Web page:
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Significance and Use
5.1 The flash point is one measure of the tendency of the test specimen to form a flammable mixture with air under controlled laboratory conditions. It is only one of a number of properties that should be considered in assessing the overall flammability hazard of a material.
5.3 Flash point can indicate the possible presence of highly volatile and flammable materials in a relatively nonvolatile or nonflammable material. For example, an abnormally low flash point on a test specimen of engine oil can indicate gasoline contamination.
5.4 This test method shall be used to measure and describe the properties of materials, products, or assemblies in response to heat and a test flame under controlled laboratory conditions and shall not be used to describe or appraise the fire hazard or fire risk of materials, products, or assemblies under actual fire conditions. However, results of this test method may be used as elements of a fire risk assessment that takes into account all of the factors that are pertinent to an assessment of the fire hazard of a particular end use.
1.4 WARNING—Mercury has been designated by many regulatory agencies as a hazardous material that can cause central nervous system, kidney and liver damage. Mercury, or its vapor, may be hazardous to health and corrosive to materials. Caution should be taken when handling mercury and mercury containing products. See the applicable product Material Safety Data Sheet (MSDS) for details and EPA’s website—http://www.epa.gov/mercury/faq.htm—for additional information. Users should be aware that selling mercury and/or mercury containing products into your state or country may be prohibited by law.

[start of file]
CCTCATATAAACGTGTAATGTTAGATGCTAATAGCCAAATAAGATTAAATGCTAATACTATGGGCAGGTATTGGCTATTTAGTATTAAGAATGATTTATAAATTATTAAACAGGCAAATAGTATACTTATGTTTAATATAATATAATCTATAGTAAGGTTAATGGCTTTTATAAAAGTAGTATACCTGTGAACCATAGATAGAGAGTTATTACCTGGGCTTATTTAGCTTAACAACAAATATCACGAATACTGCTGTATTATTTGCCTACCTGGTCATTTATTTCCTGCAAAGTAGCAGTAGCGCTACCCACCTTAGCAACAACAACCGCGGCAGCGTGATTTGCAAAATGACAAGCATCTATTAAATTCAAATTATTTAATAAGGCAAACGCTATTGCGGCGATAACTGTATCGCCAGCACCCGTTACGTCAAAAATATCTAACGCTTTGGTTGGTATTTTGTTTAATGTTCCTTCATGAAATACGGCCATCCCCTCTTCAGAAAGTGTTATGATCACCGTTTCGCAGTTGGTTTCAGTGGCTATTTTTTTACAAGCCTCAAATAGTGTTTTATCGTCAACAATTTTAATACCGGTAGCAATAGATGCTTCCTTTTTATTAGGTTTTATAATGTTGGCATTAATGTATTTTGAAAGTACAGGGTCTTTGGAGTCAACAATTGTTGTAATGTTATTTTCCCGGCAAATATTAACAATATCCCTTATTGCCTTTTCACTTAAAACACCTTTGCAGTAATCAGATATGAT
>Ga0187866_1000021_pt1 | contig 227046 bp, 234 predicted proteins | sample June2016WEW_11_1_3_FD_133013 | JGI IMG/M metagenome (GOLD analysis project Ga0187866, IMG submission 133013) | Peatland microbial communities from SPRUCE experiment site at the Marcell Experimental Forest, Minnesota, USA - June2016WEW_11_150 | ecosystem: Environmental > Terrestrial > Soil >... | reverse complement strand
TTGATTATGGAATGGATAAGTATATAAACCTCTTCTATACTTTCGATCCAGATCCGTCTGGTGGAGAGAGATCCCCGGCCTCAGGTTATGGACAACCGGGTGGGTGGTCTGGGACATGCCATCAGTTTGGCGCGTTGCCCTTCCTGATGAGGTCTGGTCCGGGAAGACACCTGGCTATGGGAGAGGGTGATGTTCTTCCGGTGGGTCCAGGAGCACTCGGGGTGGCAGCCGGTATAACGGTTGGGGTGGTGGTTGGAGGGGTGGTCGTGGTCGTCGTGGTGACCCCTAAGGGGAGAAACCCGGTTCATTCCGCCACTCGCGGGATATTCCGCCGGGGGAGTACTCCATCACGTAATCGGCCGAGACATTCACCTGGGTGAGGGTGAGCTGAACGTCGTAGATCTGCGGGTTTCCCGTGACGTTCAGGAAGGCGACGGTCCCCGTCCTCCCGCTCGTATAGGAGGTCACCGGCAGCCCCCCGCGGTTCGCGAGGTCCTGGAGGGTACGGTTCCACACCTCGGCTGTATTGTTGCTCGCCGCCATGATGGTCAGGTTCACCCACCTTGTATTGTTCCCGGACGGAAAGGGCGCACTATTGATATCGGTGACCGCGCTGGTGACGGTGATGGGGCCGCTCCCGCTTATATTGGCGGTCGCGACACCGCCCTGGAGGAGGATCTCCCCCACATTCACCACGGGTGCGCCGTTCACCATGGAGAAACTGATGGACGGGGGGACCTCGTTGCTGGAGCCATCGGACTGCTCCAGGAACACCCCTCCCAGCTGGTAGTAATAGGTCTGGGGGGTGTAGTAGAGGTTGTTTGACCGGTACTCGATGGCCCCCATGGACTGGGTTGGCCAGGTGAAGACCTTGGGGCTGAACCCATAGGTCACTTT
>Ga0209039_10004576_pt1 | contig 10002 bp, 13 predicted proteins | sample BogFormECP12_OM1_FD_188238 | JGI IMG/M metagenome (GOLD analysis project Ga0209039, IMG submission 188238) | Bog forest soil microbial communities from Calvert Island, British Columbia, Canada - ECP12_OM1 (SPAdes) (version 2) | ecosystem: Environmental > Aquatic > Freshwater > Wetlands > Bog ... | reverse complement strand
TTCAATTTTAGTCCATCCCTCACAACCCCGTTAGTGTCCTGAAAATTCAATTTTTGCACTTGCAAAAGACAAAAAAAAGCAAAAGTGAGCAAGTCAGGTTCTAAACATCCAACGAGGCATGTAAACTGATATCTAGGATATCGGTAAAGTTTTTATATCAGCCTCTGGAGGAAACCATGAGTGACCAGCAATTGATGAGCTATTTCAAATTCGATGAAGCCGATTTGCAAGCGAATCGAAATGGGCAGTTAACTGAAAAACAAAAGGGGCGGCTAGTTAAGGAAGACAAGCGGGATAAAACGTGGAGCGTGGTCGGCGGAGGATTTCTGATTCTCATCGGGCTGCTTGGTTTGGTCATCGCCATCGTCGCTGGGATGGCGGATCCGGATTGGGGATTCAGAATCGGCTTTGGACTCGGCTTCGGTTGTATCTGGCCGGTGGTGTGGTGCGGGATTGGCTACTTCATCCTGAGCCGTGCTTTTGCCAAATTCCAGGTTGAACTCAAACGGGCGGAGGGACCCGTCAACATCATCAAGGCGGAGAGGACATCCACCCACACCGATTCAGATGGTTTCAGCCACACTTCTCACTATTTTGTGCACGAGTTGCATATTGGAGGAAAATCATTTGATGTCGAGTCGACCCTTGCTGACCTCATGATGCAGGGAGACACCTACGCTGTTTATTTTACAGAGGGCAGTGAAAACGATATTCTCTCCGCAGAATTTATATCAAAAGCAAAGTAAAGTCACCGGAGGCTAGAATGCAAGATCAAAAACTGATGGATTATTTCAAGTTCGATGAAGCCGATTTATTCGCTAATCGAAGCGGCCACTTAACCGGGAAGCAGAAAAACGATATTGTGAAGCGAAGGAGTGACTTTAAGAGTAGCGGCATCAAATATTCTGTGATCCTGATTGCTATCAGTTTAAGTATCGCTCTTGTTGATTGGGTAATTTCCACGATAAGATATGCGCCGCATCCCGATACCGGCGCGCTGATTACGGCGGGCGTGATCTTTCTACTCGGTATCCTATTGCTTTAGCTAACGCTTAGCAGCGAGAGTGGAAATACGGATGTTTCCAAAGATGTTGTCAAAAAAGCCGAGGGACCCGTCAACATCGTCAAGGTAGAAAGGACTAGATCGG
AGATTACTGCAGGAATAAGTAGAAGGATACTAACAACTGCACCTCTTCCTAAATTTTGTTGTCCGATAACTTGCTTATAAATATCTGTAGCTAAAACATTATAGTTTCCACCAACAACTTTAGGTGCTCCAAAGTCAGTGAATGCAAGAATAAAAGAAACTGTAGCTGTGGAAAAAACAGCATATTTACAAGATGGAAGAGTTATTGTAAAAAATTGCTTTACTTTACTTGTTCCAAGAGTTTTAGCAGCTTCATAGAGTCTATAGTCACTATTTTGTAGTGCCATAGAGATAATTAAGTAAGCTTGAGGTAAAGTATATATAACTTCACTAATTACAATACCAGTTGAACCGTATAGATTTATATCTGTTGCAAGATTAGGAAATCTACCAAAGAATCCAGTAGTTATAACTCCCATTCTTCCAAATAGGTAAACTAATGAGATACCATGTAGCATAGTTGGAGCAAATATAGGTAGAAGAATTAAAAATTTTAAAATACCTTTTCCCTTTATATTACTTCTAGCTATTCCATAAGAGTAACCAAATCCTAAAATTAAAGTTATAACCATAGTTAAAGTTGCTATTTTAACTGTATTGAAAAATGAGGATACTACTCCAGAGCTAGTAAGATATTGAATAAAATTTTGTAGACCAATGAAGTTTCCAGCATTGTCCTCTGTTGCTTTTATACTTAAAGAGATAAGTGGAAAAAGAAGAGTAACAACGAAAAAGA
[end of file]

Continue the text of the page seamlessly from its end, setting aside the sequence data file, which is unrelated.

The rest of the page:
1.5 This standard does not purport to address all of the safety concerns, if any, associated with its use. It is the responsibility of the user of this standard to establish appropriate safety and health practices and determine the applicability of regulatory limitations prior to use. For specific warning statements, see 6.4, 7.1, 11.1.3, and 11.2.4.
2. Referenced Documents (purchase separately) The documents listed below are referenced within the subject standard but are not provided as part of the standard.
D93 Test Methods for Flash Point by Pensky-Martens Closed Cup Tester
D140 Practice for Sampling Bituminous Materials
D1310 Test Method for Flash Point and Fire Point of Liquids by Tag Open-Cup Apparatus
D4057 Practice for Manual Sampling of Petroleum and Petroleum Products
D4177 Practice for Automatic Sampling of Petroleum and Petroleum Products
D4206 Test Method for Sustained Burning of Liquid Mixtures Using the Small Scale Open-Cup Apparatus
E1 Specification for ASTM Liquid-in-Glass Thermometers
E300 Practice for Sampling Industrial Chemicals
Energy Institute StandardSpecifications for IP Standard Thermometers
ICS Number Code 13.220.40 (Ignitability and burning behaviour of materials and products); 75.080 (Petroleum products in general)
UNSPSC Code 41116301(Flash point testers)
ASTM D92-12b, Standard Test Method for Flash and Fire Points by Cleveland Open Cup Tester, ASTM International, West Conshohocken, PA, 2013, www.astm.orgBack to Top